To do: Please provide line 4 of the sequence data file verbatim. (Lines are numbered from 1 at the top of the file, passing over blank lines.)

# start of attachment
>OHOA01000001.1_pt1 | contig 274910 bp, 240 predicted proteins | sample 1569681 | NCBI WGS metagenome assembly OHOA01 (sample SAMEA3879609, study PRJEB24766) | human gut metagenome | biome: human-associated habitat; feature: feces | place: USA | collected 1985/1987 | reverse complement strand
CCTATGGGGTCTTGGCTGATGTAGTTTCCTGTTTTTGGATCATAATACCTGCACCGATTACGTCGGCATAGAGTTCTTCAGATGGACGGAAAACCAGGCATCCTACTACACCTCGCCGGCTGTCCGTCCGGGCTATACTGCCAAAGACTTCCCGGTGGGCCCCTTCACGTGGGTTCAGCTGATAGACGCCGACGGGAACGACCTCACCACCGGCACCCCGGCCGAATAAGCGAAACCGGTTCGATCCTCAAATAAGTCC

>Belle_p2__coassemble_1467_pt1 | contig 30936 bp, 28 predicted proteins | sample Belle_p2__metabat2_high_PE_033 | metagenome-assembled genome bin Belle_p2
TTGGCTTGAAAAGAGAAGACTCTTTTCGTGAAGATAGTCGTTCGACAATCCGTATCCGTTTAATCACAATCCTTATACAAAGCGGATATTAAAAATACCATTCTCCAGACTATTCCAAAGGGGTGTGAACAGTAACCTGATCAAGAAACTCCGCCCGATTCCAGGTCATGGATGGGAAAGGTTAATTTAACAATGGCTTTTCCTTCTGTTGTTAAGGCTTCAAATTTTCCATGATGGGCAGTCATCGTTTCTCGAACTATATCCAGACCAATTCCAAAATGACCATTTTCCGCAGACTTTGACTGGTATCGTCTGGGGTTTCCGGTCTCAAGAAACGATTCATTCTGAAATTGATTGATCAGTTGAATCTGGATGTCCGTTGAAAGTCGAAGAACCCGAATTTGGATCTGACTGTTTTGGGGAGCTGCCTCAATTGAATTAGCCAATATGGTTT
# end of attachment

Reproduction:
TTGGCTTGAAAAGAGAAGACTCTTTTCGTGAAGATAGTCGTTCGACAATCCGTATCCGTTTAATCACAATCCTTATACAAAGCGGATATTAAAAATACCATTCTCCAGACTATTCCAAAGGGGTGTGAACAGTAACCTGATCAAGAAACTCCGCCCGATTCCAGGTCATGGATGGGAAAGGTTAATTTAACAATGGCTTTTCCTTCTGTTGTTAAGGCTTCAAATTTTCCATGATGGGCAGTCATCGTTTCTCGAACTATATCCAGACCAATTCCAAAATGACCATTTTCCGCAGACTTTGACTGGTATCGTCTGGGGTTTCCGGTCTCAAGAAACGATTCATTCTGAAATTGATTGATCAGTTGAATCTGGATGTCCGTTGAAAGTCGAAGAACCCGAATTTGGATCTGACTGTTTTGGGGAGCTGCCTCAATTGAATTAGCCAATATGGTTT